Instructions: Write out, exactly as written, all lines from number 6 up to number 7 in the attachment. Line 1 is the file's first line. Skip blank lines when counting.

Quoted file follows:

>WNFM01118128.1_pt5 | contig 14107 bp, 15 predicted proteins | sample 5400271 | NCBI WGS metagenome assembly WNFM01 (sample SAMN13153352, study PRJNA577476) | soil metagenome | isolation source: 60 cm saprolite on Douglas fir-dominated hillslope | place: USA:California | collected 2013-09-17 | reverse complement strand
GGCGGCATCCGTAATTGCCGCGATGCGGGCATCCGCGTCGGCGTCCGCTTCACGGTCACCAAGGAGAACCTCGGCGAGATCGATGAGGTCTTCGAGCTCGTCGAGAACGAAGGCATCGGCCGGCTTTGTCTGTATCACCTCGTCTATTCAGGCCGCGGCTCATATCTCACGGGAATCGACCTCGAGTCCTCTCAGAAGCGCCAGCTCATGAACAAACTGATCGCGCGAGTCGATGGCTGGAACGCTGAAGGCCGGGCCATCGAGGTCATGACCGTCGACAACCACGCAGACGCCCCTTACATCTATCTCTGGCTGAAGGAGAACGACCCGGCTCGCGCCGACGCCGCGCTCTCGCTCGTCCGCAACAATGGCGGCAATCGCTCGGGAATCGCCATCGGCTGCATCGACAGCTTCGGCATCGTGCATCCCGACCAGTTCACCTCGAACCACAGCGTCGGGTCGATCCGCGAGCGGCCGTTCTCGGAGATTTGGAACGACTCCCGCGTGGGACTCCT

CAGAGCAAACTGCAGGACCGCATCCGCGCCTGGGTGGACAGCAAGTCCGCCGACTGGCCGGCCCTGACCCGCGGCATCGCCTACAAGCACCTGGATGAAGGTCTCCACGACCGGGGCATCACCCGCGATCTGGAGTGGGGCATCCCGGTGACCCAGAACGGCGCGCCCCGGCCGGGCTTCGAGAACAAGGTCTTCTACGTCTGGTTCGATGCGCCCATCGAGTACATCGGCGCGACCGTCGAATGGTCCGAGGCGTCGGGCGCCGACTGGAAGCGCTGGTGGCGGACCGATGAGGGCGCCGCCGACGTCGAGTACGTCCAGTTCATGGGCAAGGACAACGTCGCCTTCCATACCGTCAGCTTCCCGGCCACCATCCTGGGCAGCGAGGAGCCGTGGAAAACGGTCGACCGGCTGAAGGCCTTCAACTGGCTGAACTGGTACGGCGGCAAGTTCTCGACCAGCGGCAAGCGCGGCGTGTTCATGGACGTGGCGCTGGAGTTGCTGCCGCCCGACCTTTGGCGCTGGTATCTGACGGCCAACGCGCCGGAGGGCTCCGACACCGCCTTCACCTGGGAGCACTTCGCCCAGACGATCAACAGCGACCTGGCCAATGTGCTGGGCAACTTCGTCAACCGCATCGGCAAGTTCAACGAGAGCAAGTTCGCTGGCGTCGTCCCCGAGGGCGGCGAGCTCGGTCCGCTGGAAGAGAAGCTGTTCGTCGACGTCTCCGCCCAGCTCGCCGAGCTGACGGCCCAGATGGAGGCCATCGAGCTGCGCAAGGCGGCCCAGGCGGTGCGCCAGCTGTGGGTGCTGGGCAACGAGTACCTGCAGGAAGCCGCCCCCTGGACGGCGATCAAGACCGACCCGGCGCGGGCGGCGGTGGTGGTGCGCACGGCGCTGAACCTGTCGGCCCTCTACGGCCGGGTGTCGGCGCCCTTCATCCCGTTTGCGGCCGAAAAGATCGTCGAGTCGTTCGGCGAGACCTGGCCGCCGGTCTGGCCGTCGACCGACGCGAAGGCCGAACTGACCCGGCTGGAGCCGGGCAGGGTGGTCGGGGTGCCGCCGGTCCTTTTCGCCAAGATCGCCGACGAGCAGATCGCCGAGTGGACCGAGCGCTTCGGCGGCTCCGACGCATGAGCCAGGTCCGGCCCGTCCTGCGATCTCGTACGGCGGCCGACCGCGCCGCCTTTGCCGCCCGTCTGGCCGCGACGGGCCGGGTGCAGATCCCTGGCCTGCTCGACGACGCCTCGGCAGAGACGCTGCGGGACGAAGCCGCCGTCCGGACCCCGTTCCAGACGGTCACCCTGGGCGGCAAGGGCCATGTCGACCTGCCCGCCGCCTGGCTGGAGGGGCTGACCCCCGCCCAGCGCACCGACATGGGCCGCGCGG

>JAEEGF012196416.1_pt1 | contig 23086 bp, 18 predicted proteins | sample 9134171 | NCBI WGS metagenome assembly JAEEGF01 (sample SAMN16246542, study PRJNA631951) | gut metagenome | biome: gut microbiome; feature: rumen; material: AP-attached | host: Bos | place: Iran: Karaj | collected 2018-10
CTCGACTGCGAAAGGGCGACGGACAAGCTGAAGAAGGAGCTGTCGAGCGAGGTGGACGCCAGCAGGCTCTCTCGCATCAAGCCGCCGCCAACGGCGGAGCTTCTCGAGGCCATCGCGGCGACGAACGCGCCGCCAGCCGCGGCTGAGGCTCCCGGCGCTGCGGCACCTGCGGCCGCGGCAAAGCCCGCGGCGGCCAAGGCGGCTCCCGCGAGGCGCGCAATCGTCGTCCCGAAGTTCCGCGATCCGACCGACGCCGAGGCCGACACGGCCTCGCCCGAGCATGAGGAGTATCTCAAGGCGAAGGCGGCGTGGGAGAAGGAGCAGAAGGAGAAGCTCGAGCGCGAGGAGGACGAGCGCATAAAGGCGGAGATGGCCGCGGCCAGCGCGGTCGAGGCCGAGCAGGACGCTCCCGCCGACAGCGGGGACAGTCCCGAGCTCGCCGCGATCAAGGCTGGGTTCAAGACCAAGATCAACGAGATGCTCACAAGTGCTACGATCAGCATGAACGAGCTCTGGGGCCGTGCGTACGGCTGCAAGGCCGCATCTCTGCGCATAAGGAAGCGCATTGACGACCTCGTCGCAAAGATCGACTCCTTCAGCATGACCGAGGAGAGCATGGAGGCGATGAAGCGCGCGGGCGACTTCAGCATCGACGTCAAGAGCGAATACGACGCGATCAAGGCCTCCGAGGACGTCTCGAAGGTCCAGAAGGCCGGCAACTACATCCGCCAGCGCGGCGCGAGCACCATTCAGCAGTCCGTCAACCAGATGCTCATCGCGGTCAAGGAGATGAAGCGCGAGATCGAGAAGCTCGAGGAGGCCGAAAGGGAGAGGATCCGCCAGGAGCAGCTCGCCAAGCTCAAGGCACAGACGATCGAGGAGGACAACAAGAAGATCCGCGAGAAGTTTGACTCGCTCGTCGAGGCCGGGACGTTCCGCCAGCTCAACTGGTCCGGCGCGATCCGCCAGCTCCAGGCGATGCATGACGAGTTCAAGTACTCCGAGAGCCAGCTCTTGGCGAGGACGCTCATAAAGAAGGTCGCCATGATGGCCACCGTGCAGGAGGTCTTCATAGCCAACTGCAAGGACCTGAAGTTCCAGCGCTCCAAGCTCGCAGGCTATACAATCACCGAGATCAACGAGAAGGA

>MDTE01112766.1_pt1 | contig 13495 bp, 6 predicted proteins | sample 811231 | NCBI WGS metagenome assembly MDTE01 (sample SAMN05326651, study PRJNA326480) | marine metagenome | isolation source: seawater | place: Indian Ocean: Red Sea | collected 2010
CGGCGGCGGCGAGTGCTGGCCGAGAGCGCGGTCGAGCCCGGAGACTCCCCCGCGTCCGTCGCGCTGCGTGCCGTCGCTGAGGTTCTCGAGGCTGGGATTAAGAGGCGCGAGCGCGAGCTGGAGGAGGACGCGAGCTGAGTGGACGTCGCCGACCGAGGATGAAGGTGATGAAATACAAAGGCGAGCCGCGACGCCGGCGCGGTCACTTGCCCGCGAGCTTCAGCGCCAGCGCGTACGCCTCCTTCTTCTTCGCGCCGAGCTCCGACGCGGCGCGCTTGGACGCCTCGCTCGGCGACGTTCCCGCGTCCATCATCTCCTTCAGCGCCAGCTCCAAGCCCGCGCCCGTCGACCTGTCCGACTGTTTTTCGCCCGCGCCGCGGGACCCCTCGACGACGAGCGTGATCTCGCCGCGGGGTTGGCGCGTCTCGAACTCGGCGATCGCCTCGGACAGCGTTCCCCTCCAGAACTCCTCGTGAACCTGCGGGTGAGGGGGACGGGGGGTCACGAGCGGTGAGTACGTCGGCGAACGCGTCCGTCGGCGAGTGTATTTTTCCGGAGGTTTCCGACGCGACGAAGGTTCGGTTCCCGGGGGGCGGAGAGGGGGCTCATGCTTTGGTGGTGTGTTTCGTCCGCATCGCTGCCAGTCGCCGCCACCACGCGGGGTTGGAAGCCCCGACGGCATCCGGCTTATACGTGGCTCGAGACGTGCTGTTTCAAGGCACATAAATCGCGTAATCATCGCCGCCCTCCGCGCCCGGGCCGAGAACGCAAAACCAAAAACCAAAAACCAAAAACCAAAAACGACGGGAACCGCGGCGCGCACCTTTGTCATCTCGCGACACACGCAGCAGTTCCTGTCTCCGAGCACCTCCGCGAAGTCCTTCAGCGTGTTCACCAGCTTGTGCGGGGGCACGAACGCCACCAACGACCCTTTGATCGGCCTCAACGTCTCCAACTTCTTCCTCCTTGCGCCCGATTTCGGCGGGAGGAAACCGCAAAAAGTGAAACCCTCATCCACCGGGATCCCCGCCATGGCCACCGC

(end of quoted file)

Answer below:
>MDTE01112766.1_pt1 | contig 13495 bp, 6 predicted proteins | sample 811231 | NCBI WGS metagenome assembly MDTE01 (sample SAMN05326651, study PRJNA326480) | marine metagenome | isolation source: seawater | place: Indian Ocean: Red Sea | collected 2010
CGGCGGCGGCGAGTGCTGGCCGAGAGCGCGGTCGAGCCCGGAGACTCCCCCGCGTCCGTCGCGCTGCGTGCCGTCGCTGAGGTTCTCGAGGCTGGGATTAAGAGGCGCGAGCGCGAGCTGGAGGAGGACGCGAGCTGAGTGGACGTCGCCGACCGAGGATGAAGGTGATGAAATACAAAGGCGAGCCGCGACGCCGGCGCGGTCACTTGCCCGCGAGCTTCAGCGCCAGCGCGTACGCCTCCTTCTTCTTCGCGCCGAGCTCCGACGCGGCGCGCTTGGACGCCTCGCTCGGCGACGTTCCCGCGTCCATCATCTCCTTCAGCGCCAGCTCCAAGCCCGCGCCCGTCGACCTGTCCGACTGTTTTTCGCCCGCGCCGCGGGACCCCTCGACGACGAGCGTGATCTCGCCGCGGGGTTGGCGCGTCTCGAACTCGGCGATCGCCTCGGACAGCGTTCCCCTCCAGAACTCCTCGTGAACCTGCGGGTGAGGGGGACGGGGGGTCACGAGCGGTGAGTACGTCGGCGAACGCGTCCGTCGGCGAGTGTATTTTTCCGGAGGTTTCCGACGCGACGAAGGTTCGGTTCCCGGGGGGCGGAGAGGGGGCTCATGCTTTGGTGGTGTGTTTCGTCCGCATCGCTGCCAGTCGCCGCCACCACGCGGGGTTGGAAGCCCCGACGGCATCCGGCTTATACGTGGCTCGAGACGTGCTGTTTCAAGGCACATAAATCGCGTAATCATCGCCGCCCTCCGCGCCCGGGCCGAGAACGCAAAACCAAAAACCAAAAACCAAAAACCAAAAACGACGGGAACCGCGGCGCGCACCTTTGTCATCTCGCGACACACGCAGCAGTTCCTGTCTCCGAGCACCTCCGCGAAGTCCTTCAGCGTGTTCACCAGCTTGTGCGGGGGCACGAACGCCACCAACGACCCTTTGATCGGCCTCAACGTCTCCAACTTCTTCCTCCTTGCGCCCGATTTCGGCGGGAGGAAACCGCAAAAAGTGAAACCCTCATCCACCGGGATCCCCGCCATGGCCACCGC